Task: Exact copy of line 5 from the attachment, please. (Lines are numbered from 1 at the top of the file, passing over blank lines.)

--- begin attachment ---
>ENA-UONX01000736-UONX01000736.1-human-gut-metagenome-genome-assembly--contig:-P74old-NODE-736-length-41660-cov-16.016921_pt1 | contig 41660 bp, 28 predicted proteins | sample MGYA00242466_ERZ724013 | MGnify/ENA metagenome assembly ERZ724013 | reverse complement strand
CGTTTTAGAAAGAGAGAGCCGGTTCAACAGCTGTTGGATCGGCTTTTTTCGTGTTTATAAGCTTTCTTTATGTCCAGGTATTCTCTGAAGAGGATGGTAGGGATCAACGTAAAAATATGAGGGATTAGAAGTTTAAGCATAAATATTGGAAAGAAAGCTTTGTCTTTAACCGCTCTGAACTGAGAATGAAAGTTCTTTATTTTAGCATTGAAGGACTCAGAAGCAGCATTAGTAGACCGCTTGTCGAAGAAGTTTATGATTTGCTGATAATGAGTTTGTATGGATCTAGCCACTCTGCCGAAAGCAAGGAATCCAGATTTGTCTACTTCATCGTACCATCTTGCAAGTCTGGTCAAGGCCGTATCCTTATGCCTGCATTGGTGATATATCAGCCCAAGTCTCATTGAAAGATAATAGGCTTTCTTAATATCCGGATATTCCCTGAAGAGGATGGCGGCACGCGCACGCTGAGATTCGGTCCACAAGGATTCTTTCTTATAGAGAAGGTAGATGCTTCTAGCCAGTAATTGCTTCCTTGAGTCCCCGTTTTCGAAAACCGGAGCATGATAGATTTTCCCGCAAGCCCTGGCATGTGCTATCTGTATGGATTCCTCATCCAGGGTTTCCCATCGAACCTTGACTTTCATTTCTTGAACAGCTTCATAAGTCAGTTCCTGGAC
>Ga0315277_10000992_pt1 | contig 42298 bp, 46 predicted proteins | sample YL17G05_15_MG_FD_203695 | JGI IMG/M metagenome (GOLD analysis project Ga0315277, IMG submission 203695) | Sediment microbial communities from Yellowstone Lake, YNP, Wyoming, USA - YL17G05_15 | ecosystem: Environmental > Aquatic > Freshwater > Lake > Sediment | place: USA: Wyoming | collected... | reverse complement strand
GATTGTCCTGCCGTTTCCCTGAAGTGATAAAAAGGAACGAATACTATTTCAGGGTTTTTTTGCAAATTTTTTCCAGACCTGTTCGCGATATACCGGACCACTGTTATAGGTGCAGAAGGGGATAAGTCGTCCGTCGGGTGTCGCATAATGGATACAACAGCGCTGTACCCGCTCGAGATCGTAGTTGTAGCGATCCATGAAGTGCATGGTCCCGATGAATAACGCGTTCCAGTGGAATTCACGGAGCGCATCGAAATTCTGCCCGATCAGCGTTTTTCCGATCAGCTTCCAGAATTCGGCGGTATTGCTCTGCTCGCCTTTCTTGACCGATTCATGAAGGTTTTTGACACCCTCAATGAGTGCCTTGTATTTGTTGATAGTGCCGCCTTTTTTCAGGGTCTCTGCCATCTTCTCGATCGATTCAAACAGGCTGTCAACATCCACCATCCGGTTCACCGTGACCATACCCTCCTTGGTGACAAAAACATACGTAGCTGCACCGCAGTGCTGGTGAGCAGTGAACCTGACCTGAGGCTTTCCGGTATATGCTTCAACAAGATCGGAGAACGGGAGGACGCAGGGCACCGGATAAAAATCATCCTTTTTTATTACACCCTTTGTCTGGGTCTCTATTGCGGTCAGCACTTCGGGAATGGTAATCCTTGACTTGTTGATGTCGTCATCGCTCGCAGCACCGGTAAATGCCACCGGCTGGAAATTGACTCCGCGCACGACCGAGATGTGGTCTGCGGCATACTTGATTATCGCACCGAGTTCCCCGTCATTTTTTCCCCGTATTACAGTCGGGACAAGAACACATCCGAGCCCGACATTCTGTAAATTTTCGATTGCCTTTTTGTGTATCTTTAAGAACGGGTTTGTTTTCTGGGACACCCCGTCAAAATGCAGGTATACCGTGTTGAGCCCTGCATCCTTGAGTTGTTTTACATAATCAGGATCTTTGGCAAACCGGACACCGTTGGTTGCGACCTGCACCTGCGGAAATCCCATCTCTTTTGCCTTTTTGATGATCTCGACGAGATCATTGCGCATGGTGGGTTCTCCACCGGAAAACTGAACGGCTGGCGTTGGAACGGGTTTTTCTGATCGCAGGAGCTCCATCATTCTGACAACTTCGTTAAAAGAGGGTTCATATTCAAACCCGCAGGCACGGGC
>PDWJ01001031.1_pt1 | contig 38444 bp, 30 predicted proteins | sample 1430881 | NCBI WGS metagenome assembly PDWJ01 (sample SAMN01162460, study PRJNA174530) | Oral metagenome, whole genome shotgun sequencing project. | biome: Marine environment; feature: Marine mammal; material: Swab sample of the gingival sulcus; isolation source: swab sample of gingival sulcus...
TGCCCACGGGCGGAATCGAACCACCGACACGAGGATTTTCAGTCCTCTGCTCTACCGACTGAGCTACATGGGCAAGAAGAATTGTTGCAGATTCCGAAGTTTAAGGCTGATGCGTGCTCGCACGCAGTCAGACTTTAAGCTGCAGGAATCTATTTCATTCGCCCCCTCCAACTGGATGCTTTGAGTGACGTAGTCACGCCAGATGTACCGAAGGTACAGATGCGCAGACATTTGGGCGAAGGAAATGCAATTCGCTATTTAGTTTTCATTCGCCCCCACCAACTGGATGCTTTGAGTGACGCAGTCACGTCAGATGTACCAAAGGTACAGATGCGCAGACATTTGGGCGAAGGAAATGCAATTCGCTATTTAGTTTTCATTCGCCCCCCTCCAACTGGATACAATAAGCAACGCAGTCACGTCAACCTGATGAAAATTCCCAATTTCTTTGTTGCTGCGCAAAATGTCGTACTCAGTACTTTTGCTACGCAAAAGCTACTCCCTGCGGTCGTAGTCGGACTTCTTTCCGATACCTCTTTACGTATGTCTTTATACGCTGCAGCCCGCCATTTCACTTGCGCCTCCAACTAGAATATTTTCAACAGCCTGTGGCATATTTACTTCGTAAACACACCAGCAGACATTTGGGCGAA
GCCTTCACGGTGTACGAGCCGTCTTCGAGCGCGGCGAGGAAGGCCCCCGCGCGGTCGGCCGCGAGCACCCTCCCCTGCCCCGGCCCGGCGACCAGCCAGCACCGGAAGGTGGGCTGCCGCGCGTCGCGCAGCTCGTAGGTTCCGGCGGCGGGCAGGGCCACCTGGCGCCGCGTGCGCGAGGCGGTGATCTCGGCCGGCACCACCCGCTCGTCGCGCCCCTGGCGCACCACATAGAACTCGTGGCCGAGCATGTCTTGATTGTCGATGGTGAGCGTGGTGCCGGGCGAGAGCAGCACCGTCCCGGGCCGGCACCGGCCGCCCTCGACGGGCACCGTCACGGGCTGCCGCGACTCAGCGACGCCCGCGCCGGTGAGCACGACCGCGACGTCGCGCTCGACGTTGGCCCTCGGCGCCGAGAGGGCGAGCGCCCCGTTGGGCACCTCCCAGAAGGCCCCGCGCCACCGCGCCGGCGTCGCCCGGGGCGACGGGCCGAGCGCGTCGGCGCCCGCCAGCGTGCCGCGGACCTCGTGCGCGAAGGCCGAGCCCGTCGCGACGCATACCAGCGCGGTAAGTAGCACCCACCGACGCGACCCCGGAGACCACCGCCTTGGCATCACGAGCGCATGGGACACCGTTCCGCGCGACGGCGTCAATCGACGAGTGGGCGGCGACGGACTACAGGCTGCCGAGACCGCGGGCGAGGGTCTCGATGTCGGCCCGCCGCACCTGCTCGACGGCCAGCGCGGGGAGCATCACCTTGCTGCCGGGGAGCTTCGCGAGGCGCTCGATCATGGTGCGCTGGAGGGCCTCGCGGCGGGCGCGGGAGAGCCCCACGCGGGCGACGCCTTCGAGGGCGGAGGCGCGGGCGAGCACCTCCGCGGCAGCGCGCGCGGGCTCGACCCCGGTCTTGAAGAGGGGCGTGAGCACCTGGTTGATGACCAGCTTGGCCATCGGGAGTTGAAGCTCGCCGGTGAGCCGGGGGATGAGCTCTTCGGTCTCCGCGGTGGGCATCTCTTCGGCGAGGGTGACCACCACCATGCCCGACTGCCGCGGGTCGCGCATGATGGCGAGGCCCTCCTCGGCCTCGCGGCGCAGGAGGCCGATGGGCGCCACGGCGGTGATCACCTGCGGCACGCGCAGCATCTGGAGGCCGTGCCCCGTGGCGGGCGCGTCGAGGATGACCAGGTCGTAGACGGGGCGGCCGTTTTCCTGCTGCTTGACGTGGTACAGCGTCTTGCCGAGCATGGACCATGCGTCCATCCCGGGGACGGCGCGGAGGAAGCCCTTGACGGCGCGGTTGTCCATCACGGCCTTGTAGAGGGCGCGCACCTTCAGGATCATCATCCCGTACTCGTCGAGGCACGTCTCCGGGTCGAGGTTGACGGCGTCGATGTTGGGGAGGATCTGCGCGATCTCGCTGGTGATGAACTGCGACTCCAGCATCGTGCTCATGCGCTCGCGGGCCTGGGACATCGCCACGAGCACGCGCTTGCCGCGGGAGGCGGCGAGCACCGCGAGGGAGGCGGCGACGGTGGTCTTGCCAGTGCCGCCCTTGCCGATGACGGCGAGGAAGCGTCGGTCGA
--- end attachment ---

>PDWJ01001031.1_pt1 | contig 38444 bp, 30 predicted proteins | sample 1430881 | NCBI WGS metagenome assembly PDWJ01 (sample SAMN01162460, study PRJNA174530) | Oral metagenome, whole genome shotgun sequencing project. | biome: Marine environment; feature: Marine mammal; material: Swab sample of the gingival sulcus; isolation source: swab sample of gingival sulcus...